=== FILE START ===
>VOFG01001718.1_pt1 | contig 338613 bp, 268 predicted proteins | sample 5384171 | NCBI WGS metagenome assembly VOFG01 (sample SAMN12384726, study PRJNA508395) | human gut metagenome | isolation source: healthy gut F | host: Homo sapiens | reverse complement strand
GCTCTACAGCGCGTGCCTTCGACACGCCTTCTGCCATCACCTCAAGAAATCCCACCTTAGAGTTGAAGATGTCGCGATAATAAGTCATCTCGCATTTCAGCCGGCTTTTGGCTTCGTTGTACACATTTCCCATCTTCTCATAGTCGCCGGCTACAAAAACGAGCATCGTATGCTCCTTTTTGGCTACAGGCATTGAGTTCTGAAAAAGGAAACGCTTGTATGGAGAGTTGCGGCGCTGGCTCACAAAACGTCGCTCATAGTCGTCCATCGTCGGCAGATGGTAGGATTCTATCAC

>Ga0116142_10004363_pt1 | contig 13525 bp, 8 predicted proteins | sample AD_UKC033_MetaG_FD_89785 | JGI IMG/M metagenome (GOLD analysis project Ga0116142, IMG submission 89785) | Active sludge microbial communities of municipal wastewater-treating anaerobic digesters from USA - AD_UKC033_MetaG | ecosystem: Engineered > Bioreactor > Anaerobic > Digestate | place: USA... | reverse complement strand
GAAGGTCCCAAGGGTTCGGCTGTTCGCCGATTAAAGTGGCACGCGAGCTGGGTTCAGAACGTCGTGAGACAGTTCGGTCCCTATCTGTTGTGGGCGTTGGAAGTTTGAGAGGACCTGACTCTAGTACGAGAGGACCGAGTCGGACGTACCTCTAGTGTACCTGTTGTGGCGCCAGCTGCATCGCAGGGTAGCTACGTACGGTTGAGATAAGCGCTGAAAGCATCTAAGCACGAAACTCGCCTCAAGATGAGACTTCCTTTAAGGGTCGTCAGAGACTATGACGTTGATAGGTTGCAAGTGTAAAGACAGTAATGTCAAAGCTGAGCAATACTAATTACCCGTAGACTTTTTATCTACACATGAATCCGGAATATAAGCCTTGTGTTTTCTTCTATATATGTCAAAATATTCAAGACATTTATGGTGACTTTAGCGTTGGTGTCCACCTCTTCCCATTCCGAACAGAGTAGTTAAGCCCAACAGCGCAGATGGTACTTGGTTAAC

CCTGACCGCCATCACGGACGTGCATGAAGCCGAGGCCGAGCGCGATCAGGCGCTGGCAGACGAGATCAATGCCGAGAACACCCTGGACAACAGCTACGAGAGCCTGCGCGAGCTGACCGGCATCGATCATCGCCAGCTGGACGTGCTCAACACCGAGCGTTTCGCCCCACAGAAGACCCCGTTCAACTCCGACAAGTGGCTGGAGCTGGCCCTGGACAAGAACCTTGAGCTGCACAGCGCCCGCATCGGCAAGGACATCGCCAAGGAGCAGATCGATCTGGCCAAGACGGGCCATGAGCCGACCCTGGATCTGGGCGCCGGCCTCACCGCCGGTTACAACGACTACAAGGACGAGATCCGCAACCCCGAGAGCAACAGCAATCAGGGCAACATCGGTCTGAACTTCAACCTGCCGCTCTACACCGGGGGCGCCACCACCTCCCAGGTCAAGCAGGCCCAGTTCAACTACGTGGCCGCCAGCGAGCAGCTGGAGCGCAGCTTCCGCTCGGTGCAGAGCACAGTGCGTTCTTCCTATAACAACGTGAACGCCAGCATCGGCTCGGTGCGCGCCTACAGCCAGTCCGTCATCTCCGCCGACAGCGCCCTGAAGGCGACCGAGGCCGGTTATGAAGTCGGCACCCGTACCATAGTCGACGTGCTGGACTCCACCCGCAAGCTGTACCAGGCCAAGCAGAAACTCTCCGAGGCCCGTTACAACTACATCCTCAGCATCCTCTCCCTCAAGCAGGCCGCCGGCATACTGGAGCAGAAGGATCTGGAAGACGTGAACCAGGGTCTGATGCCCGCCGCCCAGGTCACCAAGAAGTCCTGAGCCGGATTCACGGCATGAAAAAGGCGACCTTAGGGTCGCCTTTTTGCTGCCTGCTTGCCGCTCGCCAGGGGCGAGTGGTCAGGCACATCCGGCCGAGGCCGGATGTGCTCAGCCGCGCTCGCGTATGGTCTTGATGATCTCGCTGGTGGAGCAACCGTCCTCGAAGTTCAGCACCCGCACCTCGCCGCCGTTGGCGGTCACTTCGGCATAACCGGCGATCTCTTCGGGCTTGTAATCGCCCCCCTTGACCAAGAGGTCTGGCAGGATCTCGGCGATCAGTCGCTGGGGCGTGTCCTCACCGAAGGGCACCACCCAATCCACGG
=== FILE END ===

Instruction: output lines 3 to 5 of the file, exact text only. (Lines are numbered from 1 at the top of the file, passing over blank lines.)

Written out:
>Ga0116142_10004363_pt1 | contig 13525 bp, 8 predicted proteins | sample AD_UKC033_MetaG_FD_89785 | JGI IMG/M metagenome (GOLD analysis project Ga0116142, IMG submission 89785) | Active sludge microbial communities of municipal wastewater-treating anaerobic digesters from USA - AD_UKC033_MetaG | ecosystem: Engineered > Bioreactor > Anaerobic > Digestate | place: USA... | reverse complement strand
GAAGGTCCCAAGGGTTCGGCTGTTCGCCGATTAAAGTGGCACGCGAGCTGGGTTCAGAACGTCGTGAGACAGTTCGGTCCCTATCTGTTGTGGGCGTTGGAAGTTTGAGAGGACCTGACTCTAGTACGAGAGGACCGAGTCGGACGTACCTCTAGTGTACCTGTTGTGGCGCCAGCTGCATCGCAGGGTAGCTACGTACGGTTGAGATAAGCGCTGAAAGCATCTAAGCACGAAACTCGCCTCAAGATGAGACTTCCTTTAAGGGTCGTCAGAGACTATGACGTTGATAGGTTGCAAGTGTAAAGACAGTAATGTCAAAGCTGAGCAATACTAATTACCCGTAGACTTTTTATCTACACATGAATCCGGAATATAAGCCTTGTGTTTTCTTCTATATATGTCAAAATATTCAAGACATTTATGGTGACTTTAGCGTTGGTGTCCACCTCTTCCCATTCCGAACAGAGTAGTTAAGCCCAACAGCGCAGATGGTACTTGGTTAAC

CCTGACCGCCATCACGGACGTGCATGAAGCCGAGGCCGAGCGCGATCAGGCGCTGGCAGACGAGATCAATGCCGAGAACACCCTGGACAACAGCTACGAGAGCCTGCGCGAGCTGACCGGCATCGATCATCGCCAGCTGGACGTGCTCAACACCGAGCGTTTCGCCCCACAGAAGACCCCGTTCAACTCCGACAAGTGGCTGGAGCTGGCCCTGGACAAGAACCTTGAGCTGCACAGCGCCCGCATCGGCAAGGACATCGCCAAGGAGCAGATCGATCTGGCCAAGACGGGCCATGAGCCGACCCTGGATCTGGGCGCCGGCCTCACCGCCGGTTACAACGACTACAAGGACGAGATCCGCAACCCCGAGAGCAACAGCAATCAGGGCAACATCGGTCTGAACTTCAACCTGCCGCTCTACACCGGGGGCGCCACCACCTCCCAGGTCAAGCAGGCCCAGTTCAACTACGTGGCCGCCAGCGAGCAGCTGGAGCGCAGCTTCCGCTCGGTGCAGAGCACAGTGCGTTCTTCCTATAACAACGTGAACGCCAGCATCGGCTCGGTGCGCGCCTACAGCCAGTCCGTCATCTCCGCCGACAGCGCCCTGAAGGCGACCGAGGCCGGTTATGAAGTCGGCACCCGTACCATAGTCGACGTGCTGGACTCCACCCGCAAGCTGTACCAGGCCAAGCAGAAACTCTCCGAGGCCCGTTACAACTACATCCTCAGCATCCTCTCCCTCAAGCAGGCCGCCGGCATACTGGAGCAGAAGGATCTGGAAGACGTGAACCAGGGTCTGATGCCCGCCGCCCAGGTCACCAAGAAGTCCTGAGCCGGATTCACGGCATGAAAAAGGCGACCTTAGGGTCGCCTTTTTGCTGCCTGCTTGCCGCTCGCCAGGGGCGAGTGGTCAGGCACATCCGGCCGAGGCCGGATGTGCTCAGCCGCGCTCGCGTATGGTCTTGATGATCTCGCTGGTGGAGCAACCGTCCTCGAAGTTCAGCACCCGCACCTCGCCGCCGTTGGCGGTCACTTCGGCATAACCGGCGATCTCTTCGGGCTTGTAATCGCCCCCCTTGACCAAGAGGTCTGGCAGGATCTCGGCGATCAGTCGCTGGGGCGTGTCCTCACCGAAGGGCACCACCCAATCCACGG